The sustainability benefits of high-strength concrete of using less material are further underlined by the possibility of using by-products from other industries such as ground granulated blast furnace slag (GGBS), fly ash and silica fume.
New developments in Ultra High Performance Concrete (UHPC) offer significant potential for even thinner/larger floor slabs and small/longer columns. To be considered as UHPC, a concrete should have a compressive strength of over 150MPa and a flexural strength of over 20 MPa.
Given the recognized benefits of using high-strength concrete, it is surprising that its use is not more widespread. A number of factors may be contributing to this including the lack of specific design codes and unfamiliarity with high strength concretes particularly UHPC. This is especially apparent where current design codes are not readily available for concretes that have many times greater strength than conventional concrete. This will change as experience grows as engineers seek to exploit the optimal designs made possible by using high-strength concrete.
Increasingly, for many commercial and residential projects the only way is up. High-strength concretes will enable taller buildings that are built more efficiently and, therefore, more sustainable.
High-Strength Reinforcing Bars (Rebar)
Utilizing HSRB in concrete members may result in smaller bar sizes and/or a fewer number of bars compared to members reinforced with Grade 60 or lower bars. It may also permit smaller member sizes. By specifying HSRB, the following may be attained:
- Lower placement costs
- Less congestion, especially at joints
- Improved concrete placement and consolidation
- Smaller member sizes
- More useable space
Corrosion-Resistant Reinforcing Steel
Effective corrosion resistance is the product of appropriate design and material selection for conditions as well as responsible field handling.
Steel is manufactured by heating iron ores that are primarily iron oxides along with other ingredients. This heat transforms the iron oxides into the metallic iron. Corrosion of steel is a natural electrochemical process whereby the metal reverts back to its original oxide state.
When steel is placed into concrete, it develops a surface passive oxide film, due to the high pH of the concrete. This passive film prevents further corrosion of the encapsulated metal. The film may be disrupted by carbonation of the cement paste, which reduces the pH, or through the ingress of chloride ions into the concrete, from either deicing salts or sea water.
As the steel corrodes, the released iron ions react with oxygen and water to form expansive iron oxides that may occupy up to seven times the volume of the initial metal. This expansion may cause the surrounding concrete to crack, leading to delamination and spalling.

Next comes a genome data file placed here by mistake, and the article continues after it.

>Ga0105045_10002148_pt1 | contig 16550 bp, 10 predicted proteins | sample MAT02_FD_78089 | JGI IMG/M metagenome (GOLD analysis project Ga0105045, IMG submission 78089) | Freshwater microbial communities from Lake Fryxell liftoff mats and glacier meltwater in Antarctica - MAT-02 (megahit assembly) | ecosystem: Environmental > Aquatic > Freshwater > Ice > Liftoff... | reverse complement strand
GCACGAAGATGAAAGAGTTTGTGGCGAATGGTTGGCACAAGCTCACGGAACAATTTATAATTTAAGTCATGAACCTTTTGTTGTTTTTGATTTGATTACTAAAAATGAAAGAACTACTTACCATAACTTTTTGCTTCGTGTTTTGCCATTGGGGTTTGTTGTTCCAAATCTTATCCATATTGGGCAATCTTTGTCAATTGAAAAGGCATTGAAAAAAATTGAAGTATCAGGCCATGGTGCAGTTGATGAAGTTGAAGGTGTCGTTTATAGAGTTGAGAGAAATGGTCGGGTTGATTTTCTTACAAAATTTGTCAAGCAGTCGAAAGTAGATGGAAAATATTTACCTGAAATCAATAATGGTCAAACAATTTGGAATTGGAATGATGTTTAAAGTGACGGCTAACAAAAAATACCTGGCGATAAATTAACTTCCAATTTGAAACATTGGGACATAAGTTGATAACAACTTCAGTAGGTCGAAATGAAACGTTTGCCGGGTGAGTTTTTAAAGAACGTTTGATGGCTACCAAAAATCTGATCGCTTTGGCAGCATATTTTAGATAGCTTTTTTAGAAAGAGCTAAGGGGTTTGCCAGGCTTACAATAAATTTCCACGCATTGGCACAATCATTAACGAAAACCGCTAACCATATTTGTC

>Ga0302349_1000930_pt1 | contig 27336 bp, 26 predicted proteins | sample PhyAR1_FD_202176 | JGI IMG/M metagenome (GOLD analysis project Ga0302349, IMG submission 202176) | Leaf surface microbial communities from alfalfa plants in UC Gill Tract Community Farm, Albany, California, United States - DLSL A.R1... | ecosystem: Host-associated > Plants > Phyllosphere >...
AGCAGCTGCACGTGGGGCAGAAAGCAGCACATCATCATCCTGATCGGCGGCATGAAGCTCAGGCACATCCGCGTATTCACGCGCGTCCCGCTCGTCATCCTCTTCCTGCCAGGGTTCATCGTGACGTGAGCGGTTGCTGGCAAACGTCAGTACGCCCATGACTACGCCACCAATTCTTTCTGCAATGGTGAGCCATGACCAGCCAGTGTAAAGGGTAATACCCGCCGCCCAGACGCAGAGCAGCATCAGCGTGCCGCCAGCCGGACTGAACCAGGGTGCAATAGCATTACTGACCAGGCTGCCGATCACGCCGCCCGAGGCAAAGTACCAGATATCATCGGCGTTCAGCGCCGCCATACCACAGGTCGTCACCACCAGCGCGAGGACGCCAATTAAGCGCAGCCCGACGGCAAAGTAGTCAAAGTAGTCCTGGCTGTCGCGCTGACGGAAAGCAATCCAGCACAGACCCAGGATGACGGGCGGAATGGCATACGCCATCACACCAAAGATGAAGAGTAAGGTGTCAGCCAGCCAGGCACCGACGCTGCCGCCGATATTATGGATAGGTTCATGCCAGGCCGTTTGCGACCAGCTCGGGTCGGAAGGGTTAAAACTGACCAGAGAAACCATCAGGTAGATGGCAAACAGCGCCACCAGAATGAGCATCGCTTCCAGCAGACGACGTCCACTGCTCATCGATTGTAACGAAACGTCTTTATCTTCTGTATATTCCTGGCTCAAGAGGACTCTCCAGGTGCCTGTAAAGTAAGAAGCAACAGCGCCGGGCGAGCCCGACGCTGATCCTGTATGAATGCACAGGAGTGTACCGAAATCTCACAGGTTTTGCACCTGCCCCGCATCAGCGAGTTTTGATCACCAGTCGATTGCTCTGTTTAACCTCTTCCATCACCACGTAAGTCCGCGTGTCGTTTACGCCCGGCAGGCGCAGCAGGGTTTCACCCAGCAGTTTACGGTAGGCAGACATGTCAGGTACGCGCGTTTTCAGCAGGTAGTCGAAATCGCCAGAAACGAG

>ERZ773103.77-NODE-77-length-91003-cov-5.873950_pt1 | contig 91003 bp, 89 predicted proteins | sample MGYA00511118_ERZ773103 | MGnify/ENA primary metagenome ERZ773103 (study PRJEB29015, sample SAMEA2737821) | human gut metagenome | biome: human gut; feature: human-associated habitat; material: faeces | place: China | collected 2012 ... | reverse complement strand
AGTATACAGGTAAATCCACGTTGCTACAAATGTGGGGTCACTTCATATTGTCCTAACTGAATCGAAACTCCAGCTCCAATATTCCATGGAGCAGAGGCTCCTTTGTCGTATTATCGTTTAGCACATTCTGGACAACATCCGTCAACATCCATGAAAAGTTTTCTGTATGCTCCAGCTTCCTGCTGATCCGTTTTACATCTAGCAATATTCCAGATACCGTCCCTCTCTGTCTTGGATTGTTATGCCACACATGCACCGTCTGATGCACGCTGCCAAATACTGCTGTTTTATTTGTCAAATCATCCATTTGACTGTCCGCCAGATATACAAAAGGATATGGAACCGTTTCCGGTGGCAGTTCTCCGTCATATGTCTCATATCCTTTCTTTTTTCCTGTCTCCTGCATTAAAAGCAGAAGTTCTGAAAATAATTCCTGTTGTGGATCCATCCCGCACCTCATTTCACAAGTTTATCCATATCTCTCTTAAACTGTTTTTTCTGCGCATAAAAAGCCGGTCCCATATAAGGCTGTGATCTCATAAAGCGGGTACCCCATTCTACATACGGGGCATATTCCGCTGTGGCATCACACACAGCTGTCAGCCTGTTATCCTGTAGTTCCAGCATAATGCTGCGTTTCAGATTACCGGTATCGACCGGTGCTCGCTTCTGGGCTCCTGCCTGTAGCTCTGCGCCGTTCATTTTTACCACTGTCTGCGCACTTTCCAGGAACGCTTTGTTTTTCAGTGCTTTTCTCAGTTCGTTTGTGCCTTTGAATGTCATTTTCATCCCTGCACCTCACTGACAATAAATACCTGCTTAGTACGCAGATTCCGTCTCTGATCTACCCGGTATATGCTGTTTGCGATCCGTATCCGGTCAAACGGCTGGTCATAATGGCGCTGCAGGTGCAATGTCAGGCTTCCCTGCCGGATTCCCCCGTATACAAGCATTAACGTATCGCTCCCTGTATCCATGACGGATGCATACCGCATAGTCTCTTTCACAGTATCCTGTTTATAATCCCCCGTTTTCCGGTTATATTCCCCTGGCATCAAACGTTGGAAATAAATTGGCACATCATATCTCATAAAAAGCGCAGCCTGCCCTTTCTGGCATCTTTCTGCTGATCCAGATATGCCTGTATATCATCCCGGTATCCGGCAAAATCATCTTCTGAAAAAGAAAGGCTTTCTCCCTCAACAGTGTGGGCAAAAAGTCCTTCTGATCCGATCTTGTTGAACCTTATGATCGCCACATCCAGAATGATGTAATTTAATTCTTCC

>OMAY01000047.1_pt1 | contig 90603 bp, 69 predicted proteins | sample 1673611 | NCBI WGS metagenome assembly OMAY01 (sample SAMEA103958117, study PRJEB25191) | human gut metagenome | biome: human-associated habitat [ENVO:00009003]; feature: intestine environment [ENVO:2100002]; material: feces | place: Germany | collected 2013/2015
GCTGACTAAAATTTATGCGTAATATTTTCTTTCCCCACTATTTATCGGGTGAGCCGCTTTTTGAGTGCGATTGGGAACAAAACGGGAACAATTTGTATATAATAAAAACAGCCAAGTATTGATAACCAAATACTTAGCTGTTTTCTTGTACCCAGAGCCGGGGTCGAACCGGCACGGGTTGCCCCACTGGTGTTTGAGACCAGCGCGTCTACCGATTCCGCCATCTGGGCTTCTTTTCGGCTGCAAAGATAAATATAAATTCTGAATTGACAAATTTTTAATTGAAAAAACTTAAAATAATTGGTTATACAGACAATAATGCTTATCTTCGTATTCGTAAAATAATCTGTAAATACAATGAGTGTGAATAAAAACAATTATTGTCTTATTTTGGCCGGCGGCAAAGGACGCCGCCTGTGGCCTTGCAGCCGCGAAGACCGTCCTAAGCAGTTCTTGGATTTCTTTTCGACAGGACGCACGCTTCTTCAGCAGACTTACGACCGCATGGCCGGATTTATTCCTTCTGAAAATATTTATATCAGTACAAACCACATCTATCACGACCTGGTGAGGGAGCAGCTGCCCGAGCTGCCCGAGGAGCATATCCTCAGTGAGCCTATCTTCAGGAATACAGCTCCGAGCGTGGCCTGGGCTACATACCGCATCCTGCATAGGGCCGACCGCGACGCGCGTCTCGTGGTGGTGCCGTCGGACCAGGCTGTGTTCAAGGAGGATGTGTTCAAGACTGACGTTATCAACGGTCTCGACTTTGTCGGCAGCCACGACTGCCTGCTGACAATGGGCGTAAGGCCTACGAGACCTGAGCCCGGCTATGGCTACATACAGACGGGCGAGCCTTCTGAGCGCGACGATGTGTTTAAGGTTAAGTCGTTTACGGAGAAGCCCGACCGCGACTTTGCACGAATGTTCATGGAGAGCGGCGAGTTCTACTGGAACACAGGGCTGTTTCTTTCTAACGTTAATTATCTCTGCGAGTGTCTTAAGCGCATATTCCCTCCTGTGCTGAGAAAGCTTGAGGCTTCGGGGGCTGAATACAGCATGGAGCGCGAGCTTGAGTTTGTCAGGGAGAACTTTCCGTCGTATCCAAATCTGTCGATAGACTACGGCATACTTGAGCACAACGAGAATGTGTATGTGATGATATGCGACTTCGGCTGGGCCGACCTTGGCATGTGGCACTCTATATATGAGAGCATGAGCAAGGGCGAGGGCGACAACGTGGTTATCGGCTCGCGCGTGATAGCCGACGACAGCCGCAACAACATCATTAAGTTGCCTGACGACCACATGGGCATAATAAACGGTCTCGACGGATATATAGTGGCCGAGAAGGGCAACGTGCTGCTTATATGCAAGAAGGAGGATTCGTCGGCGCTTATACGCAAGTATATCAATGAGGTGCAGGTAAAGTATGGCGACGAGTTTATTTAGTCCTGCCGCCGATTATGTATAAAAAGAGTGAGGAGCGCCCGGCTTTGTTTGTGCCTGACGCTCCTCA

There are many ways to reduce the risk of corrosion-related distress in concrete. One way is to use reinforcing bars with improved corrosion resistance over traditional unprotected carbon steel reinforcing bars. When selecting a particular type of corrosion resistant bar, issues such as level of corrosion resistance, cost, and availability should be considered.
Click here for more information on specialty and corrosion-resistant reinforcing steel.
Lap joints are commonly used to ensure that reinforcing bars are fully developed. As bar sizes increase, so does the length of the required lap, and this may become unwieldy or unfeasible. In these cases mechanical couplers may be provided.
According to CRSI, there are two types of Mechanical Splice;
- Type 1: “tension-compression” mechanical splice
- Type 2: “compression-only” mechanical splice
A Type 2 mechanical splice is required to develop, in tension or compression, at least 125 percent of the specified yield strength of the reinforcing bar.
A Type 2 mechanical splice is required to meet the requirements of a Type 1 mechanical splice and also develop the specified tensile strength of the reinforcing bar.
Rebar Coupler system performs like continuous reinforcement. Independent of concrete, Splicing develops strength mechanically. Therefore, provides ductility in RCC structures independent of condition of concrete. The continuity of spliced rebar offers excellent provision for grounding electrical current.
In dense reinforcement members, congestion of rebars is largely reduced by using coupler system. This helps improves concrete flow & consolidation. Rebar Coupler system provides greater flexibility in design options. The simplicity in detailing of reinforcement, particularly in reinforcement congestion zones minimizes the reinforcement fixing errors, detailing and fixing of seismic reinforcement becomes effortless.